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AbstractAbstract An external locus of control (feeling low personal control over one’s life) has been linked with excessive/addictive behaviours, including problematic videogaming. The current study sought to determine whether this is driven by the opportunity for greater control over one’s environment within a videogame. Participants (n = 252, 59% males) completed a traditional locus of control scale, alongside a modified version assessing in-game feelings of control. Multiple linear regression analyses indicated that feeling less under the control of powerful others in-game than in the real world was a significant predictor of gaming frequency (standardised β = .31, p < .0005), while feeling comparatively more internal control in-game than in real life significantly predicted problematic gaming (standardised β = .17, p = .02). This demonstrates that locus of control in-game can diverge from that experienced in the real world, and the degree of divergence could be a risk factor for frequent and/or problematic gaming in some individuals.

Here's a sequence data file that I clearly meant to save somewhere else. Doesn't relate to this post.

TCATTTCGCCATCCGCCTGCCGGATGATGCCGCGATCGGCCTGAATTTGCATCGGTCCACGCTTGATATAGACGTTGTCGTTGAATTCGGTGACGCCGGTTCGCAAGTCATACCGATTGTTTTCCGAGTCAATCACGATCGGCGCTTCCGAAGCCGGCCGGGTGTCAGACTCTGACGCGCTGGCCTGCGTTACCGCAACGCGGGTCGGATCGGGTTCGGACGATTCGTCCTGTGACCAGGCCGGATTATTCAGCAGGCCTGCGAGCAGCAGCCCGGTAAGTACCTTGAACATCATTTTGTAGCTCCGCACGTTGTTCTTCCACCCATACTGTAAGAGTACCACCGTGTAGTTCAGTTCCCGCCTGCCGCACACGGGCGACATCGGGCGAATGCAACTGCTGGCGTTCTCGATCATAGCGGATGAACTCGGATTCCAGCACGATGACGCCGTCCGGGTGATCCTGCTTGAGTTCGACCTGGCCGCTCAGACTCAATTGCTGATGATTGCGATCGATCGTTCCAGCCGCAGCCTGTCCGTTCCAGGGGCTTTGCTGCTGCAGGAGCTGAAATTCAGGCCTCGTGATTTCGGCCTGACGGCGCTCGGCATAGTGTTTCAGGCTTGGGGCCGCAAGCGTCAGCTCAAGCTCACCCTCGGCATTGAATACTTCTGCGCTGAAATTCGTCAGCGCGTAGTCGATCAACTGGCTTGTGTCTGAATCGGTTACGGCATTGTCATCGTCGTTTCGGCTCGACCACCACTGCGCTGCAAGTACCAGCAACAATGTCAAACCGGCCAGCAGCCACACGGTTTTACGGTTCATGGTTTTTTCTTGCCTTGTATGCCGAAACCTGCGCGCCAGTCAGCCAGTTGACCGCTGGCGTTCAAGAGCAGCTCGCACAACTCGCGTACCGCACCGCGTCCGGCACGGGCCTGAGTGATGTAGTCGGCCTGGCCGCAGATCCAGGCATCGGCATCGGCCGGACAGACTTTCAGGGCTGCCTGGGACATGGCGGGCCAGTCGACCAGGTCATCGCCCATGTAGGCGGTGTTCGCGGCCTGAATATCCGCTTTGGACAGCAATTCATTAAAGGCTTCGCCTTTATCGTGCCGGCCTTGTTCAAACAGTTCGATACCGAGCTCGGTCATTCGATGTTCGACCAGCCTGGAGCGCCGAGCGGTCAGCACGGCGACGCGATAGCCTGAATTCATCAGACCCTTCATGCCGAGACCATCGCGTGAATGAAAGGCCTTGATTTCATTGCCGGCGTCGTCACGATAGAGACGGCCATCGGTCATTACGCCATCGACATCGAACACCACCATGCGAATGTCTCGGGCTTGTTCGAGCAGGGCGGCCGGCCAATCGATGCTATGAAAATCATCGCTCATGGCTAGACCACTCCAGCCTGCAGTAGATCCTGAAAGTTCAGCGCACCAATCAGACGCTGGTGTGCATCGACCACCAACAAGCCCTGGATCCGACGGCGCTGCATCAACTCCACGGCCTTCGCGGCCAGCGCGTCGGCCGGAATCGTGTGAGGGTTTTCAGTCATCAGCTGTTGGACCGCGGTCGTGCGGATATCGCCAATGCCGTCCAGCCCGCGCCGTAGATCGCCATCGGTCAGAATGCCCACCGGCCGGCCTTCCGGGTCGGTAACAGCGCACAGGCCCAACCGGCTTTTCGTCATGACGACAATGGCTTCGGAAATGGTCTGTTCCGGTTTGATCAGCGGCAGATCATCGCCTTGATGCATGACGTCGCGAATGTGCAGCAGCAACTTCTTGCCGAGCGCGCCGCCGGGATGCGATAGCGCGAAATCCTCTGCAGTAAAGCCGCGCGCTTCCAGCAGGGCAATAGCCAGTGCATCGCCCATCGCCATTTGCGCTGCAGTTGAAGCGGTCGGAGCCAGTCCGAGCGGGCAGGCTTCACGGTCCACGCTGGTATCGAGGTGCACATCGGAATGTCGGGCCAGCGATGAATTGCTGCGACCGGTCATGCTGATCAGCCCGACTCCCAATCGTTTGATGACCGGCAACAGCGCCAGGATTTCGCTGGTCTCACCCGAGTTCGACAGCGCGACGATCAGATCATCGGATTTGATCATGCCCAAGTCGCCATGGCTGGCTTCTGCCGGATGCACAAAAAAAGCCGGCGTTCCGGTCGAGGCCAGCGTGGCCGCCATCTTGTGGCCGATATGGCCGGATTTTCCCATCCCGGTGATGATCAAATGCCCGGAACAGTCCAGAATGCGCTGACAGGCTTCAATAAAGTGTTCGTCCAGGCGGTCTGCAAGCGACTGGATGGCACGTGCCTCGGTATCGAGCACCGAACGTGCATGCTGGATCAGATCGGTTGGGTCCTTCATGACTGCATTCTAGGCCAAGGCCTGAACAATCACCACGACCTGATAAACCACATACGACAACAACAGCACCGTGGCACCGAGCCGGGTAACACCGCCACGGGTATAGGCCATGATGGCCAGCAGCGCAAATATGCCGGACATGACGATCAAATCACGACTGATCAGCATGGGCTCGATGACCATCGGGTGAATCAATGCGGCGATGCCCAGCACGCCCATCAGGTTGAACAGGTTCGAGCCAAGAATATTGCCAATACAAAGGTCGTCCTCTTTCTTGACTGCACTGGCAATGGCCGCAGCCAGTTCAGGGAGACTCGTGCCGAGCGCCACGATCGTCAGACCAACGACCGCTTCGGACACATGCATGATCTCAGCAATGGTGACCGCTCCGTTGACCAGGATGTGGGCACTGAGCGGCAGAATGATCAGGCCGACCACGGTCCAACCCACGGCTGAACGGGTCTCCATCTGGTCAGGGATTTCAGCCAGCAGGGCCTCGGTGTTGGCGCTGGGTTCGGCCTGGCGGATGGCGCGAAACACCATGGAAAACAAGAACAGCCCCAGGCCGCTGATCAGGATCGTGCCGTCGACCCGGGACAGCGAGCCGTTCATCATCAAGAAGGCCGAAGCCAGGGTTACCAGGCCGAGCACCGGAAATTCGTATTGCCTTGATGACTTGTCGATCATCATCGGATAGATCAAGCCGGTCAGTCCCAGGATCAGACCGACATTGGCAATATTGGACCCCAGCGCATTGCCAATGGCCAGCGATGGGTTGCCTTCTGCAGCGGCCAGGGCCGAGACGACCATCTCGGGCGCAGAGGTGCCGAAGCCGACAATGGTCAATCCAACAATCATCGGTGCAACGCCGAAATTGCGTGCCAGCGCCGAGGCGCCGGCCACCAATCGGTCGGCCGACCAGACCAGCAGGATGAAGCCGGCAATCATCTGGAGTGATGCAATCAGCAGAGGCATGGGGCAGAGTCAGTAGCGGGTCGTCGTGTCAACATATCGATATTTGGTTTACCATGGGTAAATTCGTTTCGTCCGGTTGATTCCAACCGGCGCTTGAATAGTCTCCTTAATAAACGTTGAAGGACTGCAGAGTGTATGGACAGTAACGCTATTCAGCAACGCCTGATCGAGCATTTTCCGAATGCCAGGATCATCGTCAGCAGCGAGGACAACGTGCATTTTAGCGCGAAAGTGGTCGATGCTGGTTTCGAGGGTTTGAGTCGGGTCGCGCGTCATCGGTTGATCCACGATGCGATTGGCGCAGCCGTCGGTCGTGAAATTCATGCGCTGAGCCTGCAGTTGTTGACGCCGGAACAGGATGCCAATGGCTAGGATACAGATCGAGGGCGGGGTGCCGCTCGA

CitationLloyd, J. et al. (2019) ‘Locus of control and involvement in videogaming’, New Media & Society. doi: 10.1177/1461444819828308.
JournalNew Media and Society
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